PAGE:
Paul posted last week about a real-life murder that occurred onstage during a play
. This reminded me of another onstage death I once read about in Jody Enders' book Death By Drama and Other Medieval Urban Legends
The death is said to have occurred in 1549, during a performance of the play Judith and Holofernes
, which tells the Biblical (or Biblical apocrypha) story of Judith who cuts off the head of an Assyrian general, Holofernes
. The producers of the play supposedly decided it would add a touch of realism if the actor playing Holofernes really was decapitated.
The details from Enders' book:
According to the legend, when Philip II made his triumphal entry into Tournai in 1549, he was greeted by a painstakingly realistic performance of the drama of Judith and Holofernes. Frederic Faber relates that producers Jean de Bury and Jean de Crehan had arranged a very special entertainment for the future monarch. A convicted heretic and murderer was to assume the role of Holofernes long enough to be decapitated during the play by another convicted felon. The latter, having been pardoned, would just as briefly assume the role of Judith, his executioner:
Jean de Bury and Jean de Crehan, duly charged with decorating the streets, had imagined rendering in its purest form the biblical exploit of Judith. Consequently, for filling the role of Holofernes, a criminal had been chosen who had been condemned to have his flesh torn with red-hot pincers. This poor fellow, guilty of several murders and ensconced in heresy, had preferred decapitation to the horrible torture to which he had been condemned, hoping, perhaps, that a young girl would have neither the force nor the courage to cut off his head. But the organizers, having had the same concern, had substituted for the real Judith a young man who had been condemned to banishment and to whom a pardon was promised if he played his role well.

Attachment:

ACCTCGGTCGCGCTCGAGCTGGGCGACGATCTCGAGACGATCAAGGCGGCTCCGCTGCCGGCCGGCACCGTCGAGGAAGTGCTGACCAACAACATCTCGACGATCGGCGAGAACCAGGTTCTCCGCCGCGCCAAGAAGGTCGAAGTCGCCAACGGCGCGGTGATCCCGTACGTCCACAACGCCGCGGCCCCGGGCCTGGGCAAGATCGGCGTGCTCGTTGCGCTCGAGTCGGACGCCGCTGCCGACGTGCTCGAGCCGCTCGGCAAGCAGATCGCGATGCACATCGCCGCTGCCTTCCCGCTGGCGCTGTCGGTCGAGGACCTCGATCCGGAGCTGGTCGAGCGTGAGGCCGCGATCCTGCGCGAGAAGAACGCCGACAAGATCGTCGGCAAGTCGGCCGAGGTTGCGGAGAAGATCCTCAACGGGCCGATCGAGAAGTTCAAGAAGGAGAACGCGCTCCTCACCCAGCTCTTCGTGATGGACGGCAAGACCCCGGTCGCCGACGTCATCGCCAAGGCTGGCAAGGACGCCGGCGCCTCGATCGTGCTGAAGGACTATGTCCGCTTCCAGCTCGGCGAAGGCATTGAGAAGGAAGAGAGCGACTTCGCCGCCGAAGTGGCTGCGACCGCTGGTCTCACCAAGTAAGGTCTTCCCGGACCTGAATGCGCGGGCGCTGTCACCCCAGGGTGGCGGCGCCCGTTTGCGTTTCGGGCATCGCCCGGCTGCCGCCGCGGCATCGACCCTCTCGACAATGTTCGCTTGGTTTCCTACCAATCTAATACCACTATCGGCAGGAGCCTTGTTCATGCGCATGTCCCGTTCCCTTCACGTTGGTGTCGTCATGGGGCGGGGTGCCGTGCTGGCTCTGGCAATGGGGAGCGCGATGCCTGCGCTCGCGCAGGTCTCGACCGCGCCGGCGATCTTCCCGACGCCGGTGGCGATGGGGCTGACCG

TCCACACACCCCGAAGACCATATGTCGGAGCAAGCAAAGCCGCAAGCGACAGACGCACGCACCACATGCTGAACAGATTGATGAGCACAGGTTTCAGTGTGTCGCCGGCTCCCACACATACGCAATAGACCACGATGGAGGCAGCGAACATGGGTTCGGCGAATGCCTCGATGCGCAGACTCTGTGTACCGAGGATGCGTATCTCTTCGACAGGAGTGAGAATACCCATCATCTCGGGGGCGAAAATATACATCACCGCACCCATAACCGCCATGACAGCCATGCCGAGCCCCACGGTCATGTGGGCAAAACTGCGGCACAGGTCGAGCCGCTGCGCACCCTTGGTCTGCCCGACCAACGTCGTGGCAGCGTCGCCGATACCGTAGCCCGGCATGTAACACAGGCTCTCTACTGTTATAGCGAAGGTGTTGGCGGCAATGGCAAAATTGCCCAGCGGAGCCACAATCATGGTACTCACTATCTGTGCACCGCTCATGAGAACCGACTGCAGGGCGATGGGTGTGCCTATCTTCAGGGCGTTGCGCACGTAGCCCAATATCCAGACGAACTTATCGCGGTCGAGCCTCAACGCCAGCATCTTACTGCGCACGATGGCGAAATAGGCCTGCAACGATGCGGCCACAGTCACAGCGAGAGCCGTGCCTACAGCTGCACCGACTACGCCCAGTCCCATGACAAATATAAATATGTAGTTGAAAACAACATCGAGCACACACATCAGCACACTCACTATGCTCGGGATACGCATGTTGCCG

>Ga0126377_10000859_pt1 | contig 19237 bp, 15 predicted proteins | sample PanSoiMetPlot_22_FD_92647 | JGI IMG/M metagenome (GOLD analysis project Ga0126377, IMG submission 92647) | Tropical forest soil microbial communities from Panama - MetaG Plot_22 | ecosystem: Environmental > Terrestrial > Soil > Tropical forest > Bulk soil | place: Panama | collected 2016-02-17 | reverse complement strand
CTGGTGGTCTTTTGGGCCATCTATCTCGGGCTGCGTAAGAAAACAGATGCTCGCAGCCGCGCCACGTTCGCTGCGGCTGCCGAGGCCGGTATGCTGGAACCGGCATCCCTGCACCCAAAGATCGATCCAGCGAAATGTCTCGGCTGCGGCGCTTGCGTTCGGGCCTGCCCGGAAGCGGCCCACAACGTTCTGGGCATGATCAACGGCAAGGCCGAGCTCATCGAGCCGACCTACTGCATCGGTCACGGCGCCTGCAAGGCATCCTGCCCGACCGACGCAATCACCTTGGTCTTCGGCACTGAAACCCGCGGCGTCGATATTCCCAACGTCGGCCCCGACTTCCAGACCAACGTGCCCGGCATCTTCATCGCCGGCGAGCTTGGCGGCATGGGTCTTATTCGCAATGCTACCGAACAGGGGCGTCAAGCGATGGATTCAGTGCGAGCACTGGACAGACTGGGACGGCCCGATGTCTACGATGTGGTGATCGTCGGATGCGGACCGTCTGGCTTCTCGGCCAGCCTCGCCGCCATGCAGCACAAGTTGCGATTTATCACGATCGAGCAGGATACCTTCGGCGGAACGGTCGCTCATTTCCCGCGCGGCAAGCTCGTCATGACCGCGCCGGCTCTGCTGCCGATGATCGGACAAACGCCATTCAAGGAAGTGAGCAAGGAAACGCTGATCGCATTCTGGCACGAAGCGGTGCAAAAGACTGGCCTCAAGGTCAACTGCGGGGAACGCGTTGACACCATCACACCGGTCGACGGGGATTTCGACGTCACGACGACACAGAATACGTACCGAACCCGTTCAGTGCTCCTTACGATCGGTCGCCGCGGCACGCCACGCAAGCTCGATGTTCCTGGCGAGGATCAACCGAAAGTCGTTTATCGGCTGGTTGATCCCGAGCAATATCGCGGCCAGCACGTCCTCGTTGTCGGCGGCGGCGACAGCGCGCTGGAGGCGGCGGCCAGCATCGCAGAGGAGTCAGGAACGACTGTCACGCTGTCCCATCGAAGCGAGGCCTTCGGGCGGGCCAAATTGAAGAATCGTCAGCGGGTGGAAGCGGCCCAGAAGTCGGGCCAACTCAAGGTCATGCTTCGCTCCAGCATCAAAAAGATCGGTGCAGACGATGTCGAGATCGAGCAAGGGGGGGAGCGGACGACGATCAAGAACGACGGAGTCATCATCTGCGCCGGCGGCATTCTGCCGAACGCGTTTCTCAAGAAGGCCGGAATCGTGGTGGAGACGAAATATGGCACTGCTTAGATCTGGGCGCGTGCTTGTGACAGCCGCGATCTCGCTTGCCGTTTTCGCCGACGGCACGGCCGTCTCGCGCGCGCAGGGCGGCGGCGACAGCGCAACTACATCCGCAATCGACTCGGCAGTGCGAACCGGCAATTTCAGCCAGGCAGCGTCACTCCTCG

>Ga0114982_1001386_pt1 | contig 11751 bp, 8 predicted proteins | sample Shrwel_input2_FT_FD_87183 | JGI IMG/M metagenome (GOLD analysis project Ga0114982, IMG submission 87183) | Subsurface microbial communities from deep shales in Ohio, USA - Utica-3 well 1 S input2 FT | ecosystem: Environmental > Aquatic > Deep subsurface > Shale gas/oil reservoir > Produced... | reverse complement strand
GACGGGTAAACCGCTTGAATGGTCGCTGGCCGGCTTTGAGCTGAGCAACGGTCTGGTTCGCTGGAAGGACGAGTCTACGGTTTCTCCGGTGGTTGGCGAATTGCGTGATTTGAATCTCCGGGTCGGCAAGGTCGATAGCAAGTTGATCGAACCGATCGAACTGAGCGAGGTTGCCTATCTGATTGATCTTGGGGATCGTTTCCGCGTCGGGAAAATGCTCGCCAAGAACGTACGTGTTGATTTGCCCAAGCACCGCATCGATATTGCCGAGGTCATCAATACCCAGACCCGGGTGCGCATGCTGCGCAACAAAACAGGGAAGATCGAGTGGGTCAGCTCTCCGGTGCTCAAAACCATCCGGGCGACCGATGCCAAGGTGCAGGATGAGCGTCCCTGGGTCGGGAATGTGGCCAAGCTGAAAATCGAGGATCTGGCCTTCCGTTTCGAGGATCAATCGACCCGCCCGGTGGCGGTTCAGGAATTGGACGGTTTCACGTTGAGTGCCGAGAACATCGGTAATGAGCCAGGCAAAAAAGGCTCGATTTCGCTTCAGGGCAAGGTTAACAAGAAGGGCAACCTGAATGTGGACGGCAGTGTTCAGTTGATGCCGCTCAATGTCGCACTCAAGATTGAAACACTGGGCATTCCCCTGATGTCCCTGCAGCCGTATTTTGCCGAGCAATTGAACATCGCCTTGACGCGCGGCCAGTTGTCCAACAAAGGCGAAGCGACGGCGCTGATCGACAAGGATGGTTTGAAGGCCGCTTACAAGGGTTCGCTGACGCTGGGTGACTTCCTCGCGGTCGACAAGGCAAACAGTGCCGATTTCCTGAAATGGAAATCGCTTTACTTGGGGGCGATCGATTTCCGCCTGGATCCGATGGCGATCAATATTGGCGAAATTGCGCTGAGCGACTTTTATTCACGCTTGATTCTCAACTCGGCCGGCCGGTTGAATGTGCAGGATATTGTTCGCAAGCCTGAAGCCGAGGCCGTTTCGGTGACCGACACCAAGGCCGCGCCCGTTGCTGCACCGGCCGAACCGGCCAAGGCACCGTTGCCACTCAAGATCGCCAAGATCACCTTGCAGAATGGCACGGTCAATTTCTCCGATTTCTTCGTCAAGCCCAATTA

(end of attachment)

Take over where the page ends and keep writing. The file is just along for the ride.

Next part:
The story goes that the two substitutions were accepted by the two unnamed men. Being an actor / executioner was apparently preferable to being banished, and death by decapitation during drama was preferable to being skinned alive (something that the Eel of Melun might himself have understood).
"Judith" had only one condition to meet: to provide acting so good that it wasn't acting at all. . .
The fantastic narrative next shows Philip arriving just as the axe is falling. As real blood supposedly begins to flow, it prompts applause in some, indignation in others, and curiosity in the prince, who remains implacable as the body of "Holofernes" goes through its last spasms:
In fact, as Philip approached the theater where the mystery play was being represented, the so-called Judith unsheathed a well-sharpened scimitar and, seizing the hair of Holofernes, who was pretending to be asleep, dealt him a single blow with so much skill and vigor that his head was separated from his body. At the [sight of] the streams of blood that spurted out from the neck of the victim, frenetic applause and cries of indignation rose up from amid the spectators. Only the young prince remained impassive, observing the convulsions of the decapitated man with curiosity and saying to his noble entourage: "nice blow".
Enders has doubts this onstage execution ever really took place, but can't rule out the possibility altogether.
In the story's favor: Philip II really did go to Tournai in 1549; Jehan de Crehan was a real person; there really were plays performed in Philip's honor; and Tournai had a history of executing heretics, and of offering decapitation as a "kinder" alternative to more gruesome forms of execution.
The points against the story's veracity: not a single, extant contemporaneous source mentions this onstage decapitation. The first references to it only appear several hundred years later. And it stretches credulity to imagine that a condemned prisoner would obligingly play his part in the performance, even to the extent of pretending to be asleep before he was decapitated.